Embodied language learning and cognitive bootstrapping: methods and design principles

Lyon, Caroline, Nehaniv, Chrystopher L., Saunders, Joe, Belpaeme, Tony, Bisio, Ambra, Fischer, Kerstin, Förster, Frank, Lehmann, Hagen, Metta, Giorgio, Mohan, Vishwanathan, Morse, Anthony, Nolfi, Stefano, Nori, Francesco, Rohlfing, Katharina, Sciutti, Alessandra, Tani, Jun, Tuci, Elio, Wrede, Britta, Zeschel, Arne and Cangelosi, Angelo (2016) Embodied language learning and cognitive bootstrapping: methods and design principles. International Journal of Advanced Robotic Systems, 13 (3). p. 105. ISSN 1729-8806 (doi:10.5772/63462)

[img]
Preview
PDF - Published version (with publisher's formatting)
Available under License Creative Commons Attribution.

Download (1MB) | Preview

Abstract

Co-development of action, conceptualization and social interaction mutually scaffold and support each other within a virtuous feedback cycle in the development of human language in children. Within this framework, the purpose of this article is to bring together diverse but complementary accounts of research methods that jointly contribute to our understanding of cognitive development and in particular, language acquisition in robots. Thus, we include research pertaining to developmental robotics, cognitive science, psychology, linguistics and neuroscience, as well as practical computer science and engineering. The different studies are not at this stage all connected into a cohesive whole; rather, they are presented to illuminate the need for multiple different approaches that complement each other in the pursuit of understanding cognitive development in robots. Extensive experiments involving the humanoid robot iCub are reported, while human learning relevant to developmental robotics has also contributed useful results.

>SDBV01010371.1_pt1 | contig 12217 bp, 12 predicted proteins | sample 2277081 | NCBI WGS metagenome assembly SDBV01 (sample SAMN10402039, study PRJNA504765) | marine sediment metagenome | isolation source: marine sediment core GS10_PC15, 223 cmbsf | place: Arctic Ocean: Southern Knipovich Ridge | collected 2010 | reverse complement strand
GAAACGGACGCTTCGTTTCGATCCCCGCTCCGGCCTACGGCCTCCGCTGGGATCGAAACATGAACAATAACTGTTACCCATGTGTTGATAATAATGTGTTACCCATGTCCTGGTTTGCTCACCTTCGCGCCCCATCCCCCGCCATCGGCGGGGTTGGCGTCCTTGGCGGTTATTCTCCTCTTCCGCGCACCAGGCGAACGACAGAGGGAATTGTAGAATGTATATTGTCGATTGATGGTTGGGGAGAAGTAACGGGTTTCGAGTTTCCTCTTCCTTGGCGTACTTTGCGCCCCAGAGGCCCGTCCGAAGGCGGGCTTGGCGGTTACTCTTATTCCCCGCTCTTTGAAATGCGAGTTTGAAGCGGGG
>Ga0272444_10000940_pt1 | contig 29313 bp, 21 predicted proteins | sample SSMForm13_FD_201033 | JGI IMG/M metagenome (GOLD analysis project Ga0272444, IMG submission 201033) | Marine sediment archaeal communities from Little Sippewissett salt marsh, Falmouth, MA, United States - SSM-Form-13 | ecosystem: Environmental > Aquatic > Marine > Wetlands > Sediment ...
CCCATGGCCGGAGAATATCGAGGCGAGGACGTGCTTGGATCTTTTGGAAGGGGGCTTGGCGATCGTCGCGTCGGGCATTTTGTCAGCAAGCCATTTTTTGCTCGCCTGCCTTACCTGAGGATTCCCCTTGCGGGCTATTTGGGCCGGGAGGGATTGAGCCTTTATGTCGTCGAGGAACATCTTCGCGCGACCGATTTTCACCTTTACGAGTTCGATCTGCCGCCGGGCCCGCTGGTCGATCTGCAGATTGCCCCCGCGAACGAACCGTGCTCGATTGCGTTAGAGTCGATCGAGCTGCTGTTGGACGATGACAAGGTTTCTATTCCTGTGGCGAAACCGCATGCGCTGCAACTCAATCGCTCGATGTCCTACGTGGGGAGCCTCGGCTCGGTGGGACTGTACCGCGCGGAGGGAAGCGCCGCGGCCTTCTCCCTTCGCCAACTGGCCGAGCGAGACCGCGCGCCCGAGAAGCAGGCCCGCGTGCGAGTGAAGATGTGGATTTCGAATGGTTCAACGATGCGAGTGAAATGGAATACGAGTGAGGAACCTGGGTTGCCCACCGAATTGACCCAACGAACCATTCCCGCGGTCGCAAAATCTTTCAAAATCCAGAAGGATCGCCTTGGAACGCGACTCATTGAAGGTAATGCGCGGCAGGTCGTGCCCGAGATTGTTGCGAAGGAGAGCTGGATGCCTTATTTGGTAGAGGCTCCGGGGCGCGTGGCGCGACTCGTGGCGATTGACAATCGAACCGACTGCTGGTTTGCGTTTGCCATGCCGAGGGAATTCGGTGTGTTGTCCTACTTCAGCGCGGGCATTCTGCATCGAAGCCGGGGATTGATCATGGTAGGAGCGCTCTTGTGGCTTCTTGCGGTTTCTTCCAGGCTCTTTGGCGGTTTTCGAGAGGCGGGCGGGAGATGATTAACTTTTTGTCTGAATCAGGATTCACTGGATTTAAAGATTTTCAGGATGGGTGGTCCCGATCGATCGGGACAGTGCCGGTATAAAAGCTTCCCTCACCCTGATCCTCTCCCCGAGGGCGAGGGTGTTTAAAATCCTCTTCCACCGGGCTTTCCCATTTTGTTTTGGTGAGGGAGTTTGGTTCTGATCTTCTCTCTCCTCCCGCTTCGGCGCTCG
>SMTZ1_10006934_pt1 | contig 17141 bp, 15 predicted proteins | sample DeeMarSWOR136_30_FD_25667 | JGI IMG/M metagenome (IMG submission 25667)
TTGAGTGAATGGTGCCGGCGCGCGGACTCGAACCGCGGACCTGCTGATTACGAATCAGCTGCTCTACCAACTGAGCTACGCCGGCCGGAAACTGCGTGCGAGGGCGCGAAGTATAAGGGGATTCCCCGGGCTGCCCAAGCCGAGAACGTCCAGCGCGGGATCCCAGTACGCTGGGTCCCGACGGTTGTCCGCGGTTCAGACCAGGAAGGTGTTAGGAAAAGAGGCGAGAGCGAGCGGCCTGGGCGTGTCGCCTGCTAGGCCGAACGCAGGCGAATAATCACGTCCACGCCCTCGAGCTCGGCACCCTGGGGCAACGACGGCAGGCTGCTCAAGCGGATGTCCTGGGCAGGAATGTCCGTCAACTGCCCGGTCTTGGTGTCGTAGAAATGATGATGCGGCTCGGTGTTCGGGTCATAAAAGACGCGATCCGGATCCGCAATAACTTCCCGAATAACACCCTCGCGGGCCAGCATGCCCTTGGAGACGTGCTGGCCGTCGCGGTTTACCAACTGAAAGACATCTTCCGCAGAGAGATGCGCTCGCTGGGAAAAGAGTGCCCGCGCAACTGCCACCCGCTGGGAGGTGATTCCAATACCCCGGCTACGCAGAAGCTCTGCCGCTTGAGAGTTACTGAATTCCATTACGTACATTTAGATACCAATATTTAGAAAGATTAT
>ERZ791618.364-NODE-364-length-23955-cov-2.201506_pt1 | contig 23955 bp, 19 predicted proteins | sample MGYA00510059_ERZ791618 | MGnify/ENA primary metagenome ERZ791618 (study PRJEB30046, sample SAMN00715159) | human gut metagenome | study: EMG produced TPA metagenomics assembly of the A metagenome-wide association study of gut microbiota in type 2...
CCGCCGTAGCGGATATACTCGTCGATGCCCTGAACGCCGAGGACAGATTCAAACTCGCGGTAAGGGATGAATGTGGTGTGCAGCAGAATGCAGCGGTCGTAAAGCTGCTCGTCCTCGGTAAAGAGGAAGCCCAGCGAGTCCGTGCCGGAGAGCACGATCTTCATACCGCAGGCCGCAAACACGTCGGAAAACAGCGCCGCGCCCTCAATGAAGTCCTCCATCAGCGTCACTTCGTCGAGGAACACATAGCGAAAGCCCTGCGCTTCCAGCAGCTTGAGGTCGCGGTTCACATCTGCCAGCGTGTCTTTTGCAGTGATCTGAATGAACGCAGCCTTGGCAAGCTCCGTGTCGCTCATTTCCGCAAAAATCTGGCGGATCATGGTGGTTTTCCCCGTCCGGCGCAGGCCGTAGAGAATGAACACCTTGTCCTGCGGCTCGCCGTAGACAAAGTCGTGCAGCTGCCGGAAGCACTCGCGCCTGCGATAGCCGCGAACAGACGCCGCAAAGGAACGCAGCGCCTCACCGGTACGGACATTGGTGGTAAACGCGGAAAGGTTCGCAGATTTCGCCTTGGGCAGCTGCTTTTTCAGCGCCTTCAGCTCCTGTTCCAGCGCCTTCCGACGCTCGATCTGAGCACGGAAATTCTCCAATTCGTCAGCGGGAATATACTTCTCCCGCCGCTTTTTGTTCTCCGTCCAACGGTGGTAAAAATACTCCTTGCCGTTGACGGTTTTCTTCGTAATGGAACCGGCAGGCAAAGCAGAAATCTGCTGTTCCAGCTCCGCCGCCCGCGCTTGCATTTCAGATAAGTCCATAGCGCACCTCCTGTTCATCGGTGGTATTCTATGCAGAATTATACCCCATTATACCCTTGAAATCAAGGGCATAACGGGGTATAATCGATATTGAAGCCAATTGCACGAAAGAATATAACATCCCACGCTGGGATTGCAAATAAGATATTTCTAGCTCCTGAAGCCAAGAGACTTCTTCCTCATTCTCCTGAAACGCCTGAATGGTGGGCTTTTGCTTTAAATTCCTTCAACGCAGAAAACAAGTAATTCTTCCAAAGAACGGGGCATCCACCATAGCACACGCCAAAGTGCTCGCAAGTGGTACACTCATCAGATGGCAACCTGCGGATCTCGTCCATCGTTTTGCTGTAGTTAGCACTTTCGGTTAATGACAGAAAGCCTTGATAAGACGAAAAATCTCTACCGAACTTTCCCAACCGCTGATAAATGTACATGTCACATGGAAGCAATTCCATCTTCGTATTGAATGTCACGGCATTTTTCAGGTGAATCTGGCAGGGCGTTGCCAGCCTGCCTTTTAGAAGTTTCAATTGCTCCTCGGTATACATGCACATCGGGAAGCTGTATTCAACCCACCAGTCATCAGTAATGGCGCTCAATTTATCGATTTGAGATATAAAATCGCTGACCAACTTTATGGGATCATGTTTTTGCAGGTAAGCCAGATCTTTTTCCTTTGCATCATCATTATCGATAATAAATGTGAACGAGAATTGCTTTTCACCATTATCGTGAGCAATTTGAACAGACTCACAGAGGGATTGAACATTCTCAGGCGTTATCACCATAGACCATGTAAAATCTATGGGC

Disparate approaches are brought together via common underlying design principles. Without claiming to model human language acquisition directly, we are nonetheless inspired by analogous development in humans and consequently, our investigations include the parallel co-development of action, conceptualization and social interaction. Though these different approaches need to ultimately be integrated into a coherent, unified body of knowledge, progress is currently also being made by pursuing individual methods.

Item Type: Article
Research Areas: A. > School of Science and Technology > Computer Science > Artificial Intelligence group
Item ID: 21935
Notes on copyright: © 2016 Author(s). Licensee InTech. This is an open access article distributed under the terms of the Creative Commons Attribution License (http://creativecommons.org/licenses/by/3.0), which permits unrestricted use, distribution, and reproduction in any medium, provided the original work is properly cited.
Depositing User: Elio Tuci
Date Deposited: 13 Jun 2017 14:37
Last Modified: 04 Apr 2019 16:32
URI: https://eprints.mdx.ac.uk/id/eprint/21935

Actions (login required)

Edit Item Edit Item

Full text downloads (NB count will be zero if no full text documents are attached to the record)

Downloads per month over the past year